What is a Dialysis Nurse?
A dialysis nurse is a Registered Nurse (RN) specialising in caring for patients with kidney diseases. They help patients suffering from acute or chronic kidney failure undergo dialysis treatment, a procedure that removes toxins from the body when the kidneys fail.
Dialysis nurses may work in various settings, although they are limited to areas where dialysis treatment is needed. These areas typically include; hospitals, dialysis clinics, and outpatient clinics.
Because of the frequent treatment patients require, these nurses may also administer dialysis to patients in their homes.
What Does a Dialysis Nurse Do?
Dialysis nurses provide direct and individualised care to patients who are in varying levels of treatment for kidney problems. These treatments may include hemodialysis and peritoneal dialysis.
Hemodialysis is a procedure where a dialysis machine and an external artificial kidney called a dialyzer are used to purify the blood.
Dialysis nurses employ hemodialysis when treating acute and chronic kidney conditions. Acute dialysis requires immediate hemodialysis treatment, while chronic dialysis involves 2-3x hemodialysis every week.
During hemodialysis, dialysis nurses check and record patients’ vitals, set up dialysis machines correctly, and teach patients how to operate when dealing with home dialysis machines.
Peritoneal dialysis completely differs from hemodialysis. It involves a soft plastic tube (catheter) surgically placed inside the body, and a cleansing fluid passed through the catheter into the belly. After the filtering process, the fluid leaves the body through the catheter.
The dialysis nurse sets up the machine by afternoon or evening and removes it the next morning. After each completed procedure, the dialysis nurse manually empties the bags used during peritoneal dialysis into the toilet.
Duties and Responsibilities of a Dialysis Nurse
Other duties and responsibilities of a dialysis nurse during hemodialysis or peritoneal dialysis include:
- Assessing patients’ needs and creating a customised treatment plan.
- Educating patients, patient’s families, and caregivers on how to manage their illness, treatment options, kidney disease management, and suitable nutrition and exercise regimens.
- Teaching patients, their family members, and caregivers how to operate and manage home dialysis machines should they decide on home dialysis therapy.
- Preparing dialysis machines and medications.
- Assessing patients before, during, and after dialysis treatment.
- Recording patient’s medical information and vital signs
- Cleaning and dressing permanent and temporary catheters for peritoneal dialysis
- Providing pre-and post-procedure care to patients
- Maintaining medical inventory
- Notifying other medical staff about any changes to the patient’s conditions
- Collecting bloodwork and other lab tests
- Scheduling treatment
- Administering medication when needed.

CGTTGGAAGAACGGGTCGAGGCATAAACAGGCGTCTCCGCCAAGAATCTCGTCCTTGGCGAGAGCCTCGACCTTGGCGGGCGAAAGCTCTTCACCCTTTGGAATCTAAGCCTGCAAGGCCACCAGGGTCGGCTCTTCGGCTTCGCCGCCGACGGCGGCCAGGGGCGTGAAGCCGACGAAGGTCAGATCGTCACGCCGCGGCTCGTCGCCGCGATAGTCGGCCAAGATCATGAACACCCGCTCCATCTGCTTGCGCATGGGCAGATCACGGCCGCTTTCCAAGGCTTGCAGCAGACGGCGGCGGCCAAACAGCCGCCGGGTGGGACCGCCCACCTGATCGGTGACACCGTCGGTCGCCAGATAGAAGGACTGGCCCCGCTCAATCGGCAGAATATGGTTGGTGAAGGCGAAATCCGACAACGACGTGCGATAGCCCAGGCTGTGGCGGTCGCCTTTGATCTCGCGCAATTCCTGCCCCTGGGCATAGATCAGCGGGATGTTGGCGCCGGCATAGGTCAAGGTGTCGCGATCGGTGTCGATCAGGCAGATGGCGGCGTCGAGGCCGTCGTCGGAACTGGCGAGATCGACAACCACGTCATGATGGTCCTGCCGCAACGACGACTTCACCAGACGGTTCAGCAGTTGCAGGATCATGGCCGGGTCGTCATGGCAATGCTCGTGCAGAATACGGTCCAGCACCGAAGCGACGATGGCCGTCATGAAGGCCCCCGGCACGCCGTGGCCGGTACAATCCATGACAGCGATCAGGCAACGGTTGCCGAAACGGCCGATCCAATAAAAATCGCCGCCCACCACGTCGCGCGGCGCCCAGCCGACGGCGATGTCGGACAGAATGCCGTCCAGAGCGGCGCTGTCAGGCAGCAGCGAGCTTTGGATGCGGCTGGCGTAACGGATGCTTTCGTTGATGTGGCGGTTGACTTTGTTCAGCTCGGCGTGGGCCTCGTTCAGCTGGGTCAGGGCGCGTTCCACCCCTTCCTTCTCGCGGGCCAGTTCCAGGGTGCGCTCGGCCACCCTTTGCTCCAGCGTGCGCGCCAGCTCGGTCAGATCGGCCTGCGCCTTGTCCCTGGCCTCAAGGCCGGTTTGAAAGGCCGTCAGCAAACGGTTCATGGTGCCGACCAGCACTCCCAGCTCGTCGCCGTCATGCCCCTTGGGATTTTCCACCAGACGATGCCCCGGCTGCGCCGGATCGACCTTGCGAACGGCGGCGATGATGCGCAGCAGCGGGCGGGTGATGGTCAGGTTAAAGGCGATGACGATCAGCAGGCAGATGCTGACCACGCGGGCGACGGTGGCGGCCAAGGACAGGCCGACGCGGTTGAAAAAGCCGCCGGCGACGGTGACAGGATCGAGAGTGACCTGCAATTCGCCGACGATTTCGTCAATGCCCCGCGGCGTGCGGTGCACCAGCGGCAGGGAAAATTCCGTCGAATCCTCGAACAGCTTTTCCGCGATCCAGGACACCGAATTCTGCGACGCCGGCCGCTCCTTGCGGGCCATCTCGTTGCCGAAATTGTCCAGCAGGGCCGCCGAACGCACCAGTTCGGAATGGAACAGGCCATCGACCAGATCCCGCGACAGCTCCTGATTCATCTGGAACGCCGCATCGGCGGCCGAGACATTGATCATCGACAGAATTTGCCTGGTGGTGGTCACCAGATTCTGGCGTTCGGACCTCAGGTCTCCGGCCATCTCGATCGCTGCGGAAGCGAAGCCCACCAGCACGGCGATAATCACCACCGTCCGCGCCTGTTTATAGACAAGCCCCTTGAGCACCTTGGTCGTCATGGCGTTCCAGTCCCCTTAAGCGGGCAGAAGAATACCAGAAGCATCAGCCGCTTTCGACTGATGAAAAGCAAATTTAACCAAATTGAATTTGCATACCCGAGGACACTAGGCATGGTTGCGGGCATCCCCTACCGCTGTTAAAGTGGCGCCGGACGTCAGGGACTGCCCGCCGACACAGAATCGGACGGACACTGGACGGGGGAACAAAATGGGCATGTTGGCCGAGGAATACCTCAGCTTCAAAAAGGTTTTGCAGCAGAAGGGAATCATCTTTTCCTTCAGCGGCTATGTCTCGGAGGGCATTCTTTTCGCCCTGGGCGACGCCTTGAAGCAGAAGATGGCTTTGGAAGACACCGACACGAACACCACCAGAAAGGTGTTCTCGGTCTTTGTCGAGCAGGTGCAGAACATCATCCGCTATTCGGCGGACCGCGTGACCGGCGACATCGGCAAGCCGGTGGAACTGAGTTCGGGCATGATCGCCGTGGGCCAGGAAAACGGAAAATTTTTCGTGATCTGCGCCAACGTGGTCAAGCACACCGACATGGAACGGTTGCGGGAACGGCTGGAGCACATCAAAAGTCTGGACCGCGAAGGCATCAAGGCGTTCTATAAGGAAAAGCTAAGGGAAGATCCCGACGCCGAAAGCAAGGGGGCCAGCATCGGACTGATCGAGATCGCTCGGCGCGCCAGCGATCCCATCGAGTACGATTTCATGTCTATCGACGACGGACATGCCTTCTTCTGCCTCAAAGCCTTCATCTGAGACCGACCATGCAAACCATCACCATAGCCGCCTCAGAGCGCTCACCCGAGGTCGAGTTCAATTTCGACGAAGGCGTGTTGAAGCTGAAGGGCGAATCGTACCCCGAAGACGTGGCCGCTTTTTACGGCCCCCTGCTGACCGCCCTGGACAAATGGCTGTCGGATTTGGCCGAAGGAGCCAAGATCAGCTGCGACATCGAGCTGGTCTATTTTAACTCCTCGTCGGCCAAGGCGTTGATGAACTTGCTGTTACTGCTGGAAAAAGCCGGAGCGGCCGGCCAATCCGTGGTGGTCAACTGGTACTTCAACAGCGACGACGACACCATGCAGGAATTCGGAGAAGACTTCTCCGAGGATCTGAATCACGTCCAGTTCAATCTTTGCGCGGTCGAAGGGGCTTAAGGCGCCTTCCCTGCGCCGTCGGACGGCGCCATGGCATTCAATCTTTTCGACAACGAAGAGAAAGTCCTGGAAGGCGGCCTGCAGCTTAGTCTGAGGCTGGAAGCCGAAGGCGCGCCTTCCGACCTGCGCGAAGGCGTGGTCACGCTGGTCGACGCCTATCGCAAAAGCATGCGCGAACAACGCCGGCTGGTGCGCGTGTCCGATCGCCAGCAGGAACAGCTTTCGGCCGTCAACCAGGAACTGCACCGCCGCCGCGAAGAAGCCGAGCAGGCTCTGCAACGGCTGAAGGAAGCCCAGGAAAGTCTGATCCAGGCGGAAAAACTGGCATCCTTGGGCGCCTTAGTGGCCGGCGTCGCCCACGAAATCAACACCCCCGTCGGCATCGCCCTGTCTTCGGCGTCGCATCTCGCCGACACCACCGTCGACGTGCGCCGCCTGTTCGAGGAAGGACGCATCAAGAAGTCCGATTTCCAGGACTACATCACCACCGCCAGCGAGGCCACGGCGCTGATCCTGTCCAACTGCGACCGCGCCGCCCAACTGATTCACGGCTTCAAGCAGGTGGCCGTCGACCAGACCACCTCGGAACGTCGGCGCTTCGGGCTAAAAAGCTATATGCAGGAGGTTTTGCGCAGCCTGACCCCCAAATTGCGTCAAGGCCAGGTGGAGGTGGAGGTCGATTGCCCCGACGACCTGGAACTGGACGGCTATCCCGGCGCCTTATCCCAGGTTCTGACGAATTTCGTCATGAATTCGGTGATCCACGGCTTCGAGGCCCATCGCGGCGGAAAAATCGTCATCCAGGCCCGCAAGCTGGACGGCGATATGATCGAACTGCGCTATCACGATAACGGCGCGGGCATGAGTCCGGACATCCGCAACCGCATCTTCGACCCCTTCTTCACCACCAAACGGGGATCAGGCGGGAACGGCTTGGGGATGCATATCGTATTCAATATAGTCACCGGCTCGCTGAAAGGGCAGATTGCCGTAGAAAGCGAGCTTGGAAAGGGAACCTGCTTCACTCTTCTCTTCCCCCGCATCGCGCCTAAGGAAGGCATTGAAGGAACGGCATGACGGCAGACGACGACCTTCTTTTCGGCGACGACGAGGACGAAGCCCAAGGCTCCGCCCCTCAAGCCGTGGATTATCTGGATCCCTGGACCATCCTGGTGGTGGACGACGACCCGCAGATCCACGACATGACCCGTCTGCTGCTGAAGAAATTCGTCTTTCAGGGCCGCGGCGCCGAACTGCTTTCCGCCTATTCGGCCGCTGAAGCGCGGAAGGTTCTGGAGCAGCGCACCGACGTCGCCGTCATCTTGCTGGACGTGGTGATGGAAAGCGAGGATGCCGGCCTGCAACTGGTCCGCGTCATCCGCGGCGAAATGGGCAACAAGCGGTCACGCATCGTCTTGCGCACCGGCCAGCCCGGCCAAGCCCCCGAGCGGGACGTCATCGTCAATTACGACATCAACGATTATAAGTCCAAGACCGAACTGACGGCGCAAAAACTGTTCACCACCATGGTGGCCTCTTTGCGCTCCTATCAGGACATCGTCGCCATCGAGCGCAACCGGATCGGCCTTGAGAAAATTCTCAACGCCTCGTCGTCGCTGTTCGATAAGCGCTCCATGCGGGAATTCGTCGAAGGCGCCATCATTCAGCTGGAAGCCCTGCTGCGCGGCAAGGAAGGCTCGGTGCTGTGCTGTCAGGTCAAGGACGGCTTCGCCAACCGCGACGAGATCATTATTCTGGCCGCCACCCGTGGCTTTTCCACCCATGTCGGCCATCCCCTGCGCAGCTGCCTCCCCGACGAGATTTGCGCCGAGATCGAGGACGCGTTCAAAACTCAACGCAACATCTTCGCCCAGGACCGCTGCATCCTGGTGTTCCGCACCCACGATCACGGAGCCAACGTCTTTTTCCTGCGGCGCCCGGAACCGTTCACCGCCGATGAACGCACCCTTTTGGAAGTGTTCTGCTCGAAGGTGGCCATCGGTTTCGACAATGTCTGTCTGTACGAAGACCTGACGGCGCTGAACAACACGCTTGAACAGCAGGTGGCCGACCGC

How to Become a Dialysis Nurse
The steps to becoming a dialysis nurse are very similar to other nursing specialties, they are:
Step 1: Attend Nursing School
The first big step to becoming a dialysis nurse is to become an RN.
You need to earn either an Associate’s Degree in Nursing (ADN) or Bachelor of Science in Nursing (BSN). This can take anywhere between 2-4 years.
Step 2: Obtain your RN licensure
After earning your ADN or BSN, you will be eligible to take the National Council Licensure Examination for RNs (NCLEX-RN) to become a licensed registered nurse.
Step 3: Gain Clinic Experience
Before becoming a dialysis nurse, you’ll need adequate bedside experience — at least 2,000 hours over the last two years — in nephrology or dialysis nursing.
It is advisable to gain experience in nephrology nursing as fresh graduates rarely get direct dialysis nursing roles.
Step 4: Earn Nephrology/Dialysis Certification
The Nephrology Nursing Certification Commission (NNCC) offers certificate examinations for nurses specialising in Dialysis/Nephrology. After meeting all the requirements, you can take the NNCC exam to become a Certified Dialysis Nurse (CDN).
Step 5: Get a Job
After earning your nephrology/dialysis certification, the last step to becoming a dialysis nurse is to get a job as one.
Luckily, getting a job as a dialysis nurse is not as hard as it used to be, with free platforms like Velju dedicating resources to help old and fresh dermatology nurses get hired by employers without even having to apply for jobs.
Although being a dialysis nurse is rewarding, it could get challenging, just like every other profession. You may find yourself working 10-hours or 12-hours shifts, standing and walking around, lifting to 20-50 pounds weight, every typical workday. Even if you don’t have a family at home, leaving early for work and getting home extremely tired later in the evening could cause major burnouts.
Dialysis nurse salaries vary, depending on location, experience, and degree level. According to PayScale data, the average wage paid to dialysis registered nurses (RNs) in the UK stands at about £15.12 every hour, which calculates to £28,895 every year.
Here’s a breakdown of the average salary dialysis nurses make in other European countries:
Germany: According to PayScale, dialysis RNs earn an average base salary of €26,943 annually.
Italy: According to Salary Expert, dialysis nurses working in Rome earn an average base salary of €39 556.
Ireland: Dialysis nurses in Ireland earn an average salary of €18.81 every hour or €36,000 annually.
France: The average nurse dialysis salary in Paris, France, is €46 376 every year or an equivalent hourly rate of €22.
Netherlands: Data from the Economic Research Institute shows that dialysis nurses in the Netherlands make an average base salary of €32/hr or €65,535 annually.